In other words

It’s been almost a year, and I have not been myself since. The things I didn’t say to him. The things I’ll never get to say to him. Things I’ll never get to do with him, like spend a meal across from each other, somewhere in between where our lives are, sharing stories and photographs and everything that we’ve missed. It’s almost been a year and I still haven’t found a way to carry him with me. Everything is heavy and moving. So fast. Faster than I thought it might, and I am rendered lost inside every emotion for a little while before the next day comes.

I spent months searching photos for some clue of him telling me he loved me. Sorted through piles of old polaroids, stacks of memories of everyone else and not one where it was just he and I spending time. I searched for his signature on documents. I looked for letters and held everything up to the light. Wanted to see if we made our J’s with the same swoop, our S’s with the same curves, our R’s with the same top-heavy turns. There had to be something I could hold onto and feel understood. It’s important for you to know that I wish I would have told him about what I was going through. I wish I would have reached out to him, even amidst anger, to let him know how I was feeling. What I was thinking. There were a million reasons to call him and share joy or heartache with one another. I spent far too many moments sitting with my hurting heart and not giving him one single chance to change it. A part of me believes he might have done everything he could have to take that pain away from me. A part of me is still lost.

It’s also important to know that his memory is tender in me. I’ve forgiven him and myself for so many things. But I’m still working through wishing for a better past with him. I’m noting the moments I feel as if I’m losing myself in wondering about what life could have looked like if I had answered his phone calls. There are things I know I cannot change, and because of this fact, I have to move forward with forgiveness in every step. The world is still spinning, I am still here, and nothing is waiting for me.

I spend much of my time wishing I had spent more time in this and less time in that, more space for myself to come undone and think about the ways I’m still learning how to live this life on my own terms. In many ways, I won’t ever be done. I am appalled and finding myself inside of Kaveh Akbar’s words, “The boat I am building / will never be done.” Still looking for more time for building. Still needing more wood, more nails, more plaster for the inevitable holes that will surely find their way to the bottom, right in the crevices where all the water can get in, and I might need a bigger boat soon, too. I might need more space for all the people in my life who help me come alive.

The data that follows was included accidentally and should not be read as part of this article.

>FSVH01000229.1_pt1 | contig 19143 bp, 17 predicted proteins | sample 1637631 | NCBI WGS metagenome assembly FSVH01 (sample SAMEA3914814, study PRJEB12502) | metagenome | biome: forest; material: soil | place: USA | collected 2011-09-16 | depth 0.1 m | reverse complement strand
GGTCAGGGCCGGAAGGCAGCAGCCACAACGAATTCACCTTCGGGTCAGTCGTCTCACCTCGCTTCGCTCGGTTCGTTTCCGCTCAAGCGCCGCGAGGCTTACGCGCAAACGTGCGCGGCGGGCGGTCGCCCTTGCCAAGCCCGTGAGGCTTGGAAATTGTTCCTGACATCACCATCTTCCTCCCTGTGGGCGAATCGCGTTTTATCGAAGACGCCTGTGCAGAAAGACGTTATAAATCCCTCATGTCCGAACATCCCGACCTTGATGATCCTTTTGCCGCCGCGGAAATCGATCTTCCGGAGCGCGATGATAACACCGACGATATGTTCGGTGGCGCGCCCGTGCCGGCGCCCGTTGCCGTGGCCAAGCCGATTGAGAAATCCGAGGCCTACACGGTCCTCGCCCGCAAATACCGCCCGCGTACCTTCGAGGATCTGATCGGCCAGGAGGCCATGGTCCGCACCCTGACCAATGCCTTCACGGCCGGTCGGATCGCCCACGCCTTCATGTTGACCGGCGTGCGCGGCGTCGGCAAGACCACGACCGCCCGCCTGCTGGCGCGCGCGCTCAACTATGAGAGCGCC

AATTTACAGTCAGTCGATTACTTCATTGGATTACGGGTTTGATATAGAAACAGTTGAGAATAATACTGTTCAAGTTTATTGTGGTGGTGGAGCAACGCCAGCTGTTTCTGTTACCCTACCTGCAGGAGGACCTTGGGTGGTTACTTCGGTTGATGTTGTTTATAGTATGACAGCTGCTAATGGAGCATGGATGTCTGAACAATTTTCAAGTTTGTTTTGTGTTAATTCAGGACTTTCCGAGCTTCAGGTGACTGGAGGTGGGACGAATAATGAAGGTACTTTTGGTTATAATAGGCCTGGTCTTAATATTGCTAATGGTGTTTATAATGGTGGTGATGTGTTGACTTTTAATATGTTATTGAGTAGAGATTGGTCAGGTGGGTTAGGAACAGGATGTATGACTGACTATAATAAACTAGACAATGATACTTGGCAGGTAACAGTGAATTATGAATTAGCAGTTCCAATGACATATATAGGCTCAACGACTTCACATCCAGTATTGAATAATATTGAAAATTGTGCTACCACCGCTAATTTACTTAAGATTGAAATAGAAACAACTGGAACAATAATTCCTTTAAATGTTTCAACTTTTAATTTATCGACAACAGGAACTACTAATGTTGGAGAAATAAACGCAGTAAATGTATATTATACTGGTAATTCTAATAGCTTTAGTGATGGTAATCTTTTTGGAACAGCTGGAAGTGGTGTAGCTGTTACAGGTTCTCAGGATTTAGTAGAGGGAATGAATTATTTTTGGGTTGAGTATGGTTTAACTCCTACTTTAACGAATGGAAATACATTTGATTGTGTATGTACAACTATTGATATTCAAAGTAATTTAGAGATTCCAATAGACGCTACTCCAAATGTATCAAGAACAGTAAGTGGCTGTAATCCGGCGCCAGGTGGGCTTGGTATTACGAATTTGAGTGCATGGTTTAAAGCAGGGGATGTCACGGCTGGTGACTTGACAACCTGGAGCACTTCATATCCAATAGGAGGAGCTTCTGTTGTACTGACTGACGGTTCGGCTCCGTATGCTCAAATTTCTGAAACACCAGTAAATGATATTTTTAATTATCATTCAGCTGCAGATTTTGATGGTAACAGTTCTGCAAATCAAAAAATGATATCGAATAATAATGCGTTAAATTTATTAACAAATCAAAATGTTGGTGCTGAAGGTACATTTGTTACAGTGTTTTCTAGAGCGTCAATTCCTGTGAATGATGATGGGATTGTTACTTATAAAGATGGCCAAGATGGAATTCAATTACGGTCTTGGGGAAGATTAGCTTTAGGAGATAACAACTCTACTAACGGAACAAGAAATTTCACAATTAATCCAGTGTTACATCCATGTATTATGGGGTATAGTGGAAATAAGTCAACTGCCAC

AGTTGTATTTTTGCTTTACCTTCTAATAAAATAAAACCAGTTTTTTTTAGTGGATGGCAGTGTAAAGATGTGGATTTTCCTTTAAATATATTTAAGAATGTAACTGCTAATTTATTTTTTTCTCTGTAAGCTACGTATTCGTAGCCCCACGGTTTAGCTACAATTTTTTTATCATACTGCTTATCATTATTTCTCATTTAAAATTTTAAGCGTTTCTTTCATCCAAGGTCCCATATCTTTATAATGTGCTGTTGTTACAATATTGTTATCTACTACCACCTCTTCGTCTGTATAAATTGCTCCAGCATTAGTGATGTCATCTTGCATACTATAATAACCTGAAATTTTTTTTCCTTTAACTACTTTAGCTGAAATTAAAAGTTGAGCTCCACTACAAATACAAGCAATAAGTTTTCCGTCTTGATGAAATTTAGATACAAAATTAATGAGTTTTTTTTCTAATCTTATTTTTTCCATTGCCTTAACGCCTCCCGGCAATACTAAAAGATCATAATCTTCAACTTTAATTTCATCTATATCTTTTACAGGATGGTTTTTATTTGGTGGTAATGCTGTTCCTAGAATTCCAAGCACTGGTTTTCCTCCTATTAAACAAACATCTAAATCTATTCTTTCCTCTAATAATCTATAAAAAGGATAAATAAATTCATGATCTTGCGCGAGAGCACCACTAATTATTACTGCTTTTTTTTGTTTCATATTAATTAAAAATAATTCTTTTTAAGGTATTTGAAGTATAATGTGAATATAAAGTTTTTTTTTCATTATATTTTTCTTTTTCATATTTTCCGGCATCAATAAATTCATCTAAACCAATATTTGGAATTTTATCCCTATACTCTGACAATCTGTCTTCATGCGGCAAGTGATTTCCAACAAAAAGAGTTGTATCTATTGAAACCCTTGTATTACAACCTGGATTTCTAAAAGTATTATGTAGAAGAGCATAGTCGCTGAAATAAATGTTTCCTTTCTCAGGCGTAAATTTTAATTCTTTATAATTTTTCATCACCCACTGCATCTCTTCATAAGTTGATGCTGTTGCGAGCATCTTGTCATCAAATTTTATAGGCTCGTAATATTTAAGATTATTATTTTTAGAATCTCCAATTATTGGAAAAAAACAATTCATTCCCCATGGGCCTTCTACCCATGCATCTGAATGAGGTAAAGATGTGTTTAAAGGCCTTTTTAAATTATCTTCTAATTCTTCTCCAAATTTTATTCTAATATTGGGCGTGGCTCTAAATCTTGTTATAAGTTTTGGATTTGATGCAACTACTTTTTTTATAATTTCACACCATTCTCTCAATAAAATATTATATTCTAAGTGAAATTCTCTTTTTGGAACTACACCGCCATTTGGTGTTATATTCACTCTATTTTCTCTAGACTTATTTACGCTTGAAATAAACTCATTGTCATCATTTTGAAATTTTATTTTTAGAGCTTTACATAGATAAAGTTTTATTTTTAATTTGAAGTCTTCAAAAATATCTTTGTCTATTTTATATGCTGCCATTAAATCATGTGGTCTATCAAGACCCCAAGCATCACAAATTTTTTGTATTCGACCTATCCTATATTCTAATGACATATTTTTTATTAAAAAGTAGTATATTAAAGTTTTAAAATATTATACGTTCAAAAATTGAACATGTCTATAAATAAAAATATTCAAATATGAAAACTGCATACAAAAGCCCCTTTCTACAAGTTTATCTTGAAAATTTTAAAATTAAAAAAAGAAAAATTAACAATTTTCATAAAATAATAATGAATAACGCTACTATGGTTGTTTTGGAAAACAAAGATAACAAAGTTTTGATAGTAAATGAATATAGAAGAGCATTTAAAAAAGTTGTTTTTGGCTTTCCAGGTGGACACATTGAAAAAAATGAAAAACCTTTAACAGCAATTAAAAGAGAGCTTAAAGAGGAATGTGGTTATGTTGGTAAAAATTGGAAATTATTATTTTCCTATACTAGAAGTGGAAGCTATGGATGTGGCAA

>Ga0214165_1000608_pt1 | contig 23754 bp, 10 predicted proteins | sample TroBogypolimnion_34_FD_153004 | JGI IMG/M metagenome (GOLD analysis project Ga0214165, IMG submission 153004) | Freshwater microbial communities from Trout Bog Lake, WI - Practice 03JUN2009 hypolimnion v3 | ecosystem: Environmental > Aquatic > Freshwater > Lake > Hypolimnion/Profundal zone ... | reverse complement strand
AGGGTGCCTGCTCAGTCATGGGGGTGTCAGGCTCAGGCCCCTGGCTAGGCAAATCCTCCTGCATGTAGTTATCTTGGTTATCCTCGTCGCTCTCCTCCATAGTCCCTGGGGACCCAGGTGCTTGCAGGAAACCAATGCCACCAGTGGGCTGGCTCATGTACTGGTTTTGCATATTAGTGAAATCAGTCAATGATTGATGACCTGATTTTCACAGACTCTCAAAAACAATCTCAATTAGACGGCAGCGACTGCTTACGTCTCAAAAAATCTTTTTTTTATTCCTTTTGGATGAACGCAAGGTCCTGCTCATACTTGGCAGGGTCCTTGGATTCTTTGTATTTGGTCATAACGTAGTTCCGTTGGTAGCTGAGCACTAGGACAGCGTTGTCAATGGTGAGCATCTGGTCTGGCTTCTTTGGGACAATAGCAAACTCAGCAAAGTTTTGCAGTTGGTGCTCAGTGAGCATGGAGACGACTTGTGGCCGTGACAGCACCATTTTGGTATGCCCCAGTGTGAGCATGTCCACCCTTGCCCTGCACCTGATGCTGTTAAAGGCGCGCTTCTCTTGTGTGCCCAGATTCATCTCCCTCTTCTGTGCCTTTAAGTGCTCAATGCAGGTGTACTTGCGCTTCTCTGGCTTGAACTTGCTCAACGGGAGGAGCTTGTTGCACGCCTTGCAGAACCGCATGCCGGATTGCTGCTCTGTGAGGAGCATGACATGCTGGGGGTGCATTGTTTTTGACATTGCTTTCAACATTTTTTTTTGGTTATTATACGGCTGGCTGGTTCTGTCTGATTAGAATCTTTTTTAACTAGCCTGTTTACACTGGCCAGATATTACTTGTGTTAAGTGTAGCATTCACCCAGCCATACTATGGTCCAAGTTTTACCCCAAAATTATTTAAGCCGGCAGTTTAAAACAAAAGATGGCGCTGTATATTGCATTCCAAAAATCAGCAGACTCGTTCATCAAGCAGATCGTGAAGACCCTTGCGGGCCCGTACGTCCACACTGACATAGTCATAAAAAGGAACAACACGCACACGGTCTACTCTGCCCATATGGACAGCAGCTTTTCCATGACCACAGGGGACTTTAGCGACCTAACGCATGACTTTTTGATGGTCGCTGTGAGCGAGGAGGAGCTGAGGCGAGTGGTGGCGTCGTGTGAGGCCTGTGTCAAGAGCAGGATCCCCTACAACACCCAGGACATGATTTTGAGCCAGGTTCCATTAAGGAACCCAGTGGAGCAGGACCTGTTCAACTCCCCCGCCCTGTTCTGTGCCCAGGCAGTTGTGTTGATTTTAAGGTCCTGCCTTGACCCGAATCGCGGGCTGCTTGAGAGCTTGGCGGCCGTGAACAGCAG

The days will keep going. Time will not stop for anyone, not me or you, not God and their endless barrage of loving and hurting. Time is moving and so are we. And so are we. So are we.

I’m writing to my father a letter that helps me see clearly what a void does to me. I surely won’t be able to give them to him. He won’t be able to read my words or feel them. Won’t be able to respond. There is power in the words we give to others. Power in the words we give to ourselves. Perhaps that is what I’m trying to do: find power in the ways that my heart finds its way to my throat, speaking his name and the stories I wish I could share with him.

He came to me in a dream with a stack of letters bundled neatly, all addressed to him from me. He handed them back and told me they were a gift. He spotted the exit sign and found his way out, the only home he’s ever been able to find in his years alive. All of this building comes to a point of complete. In some inevitable moment, the sails have to be released; we have to trust the wind. On this boat, I am hoping to stack all the words I have for him, some surely falling out the sides. The water will drift them all to the edges of Earth and somehow, perhaps some way, he is standing there, arms open wide, waiting to be found again, waiting, waiting–

Published by Robbie Williford

Writer from Flint, Michigan. Partial but slowly becoming. Educator. Storyteller. Bashful. Paying attention to the quiet.

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